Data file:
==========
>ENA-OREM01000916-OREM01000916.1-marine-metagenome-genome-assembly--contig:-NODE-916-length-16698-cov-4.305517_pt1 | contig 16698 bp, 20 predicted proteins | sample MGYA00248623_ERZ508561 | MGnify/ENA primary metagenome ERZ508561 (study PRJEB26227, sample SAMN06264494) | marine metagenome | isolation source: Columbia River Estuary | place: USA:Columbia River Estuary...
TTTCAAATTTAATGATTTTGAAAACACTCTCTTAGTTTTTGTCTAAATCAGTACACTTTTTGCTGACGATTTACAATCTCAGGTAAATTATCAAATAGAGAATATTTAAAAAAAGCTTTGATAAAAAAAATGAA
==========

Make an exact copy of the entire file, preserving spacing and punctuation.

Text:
>ENA-OREM01000916-OREM01000916.1-marine-metagenome-genome-assembly--contig:-NODE-916-length-16698-cov-4.305517_pt1 | contig 16698 bp, 20 predicted proteins | sample MGYA00248623_ERZ508561 | MGnify/ENA primary metagenome ERZ508561 (study PRJEB26227, sample SAMN06264494) | marine metagenome | isolation source: Columbia River Estuary | place: USA:Columbia River Estuary...
TTTCAAATTTAATGATTTTGAAAACACTCTCTTAGTTTTTGTCTAAATCAGTACACTTTTTGCTGACGATTTACAATCTCAGGTAAATTATCAAATAGAGAATATTTAAAAAAAGCTTTGATAAAAAAAATGAA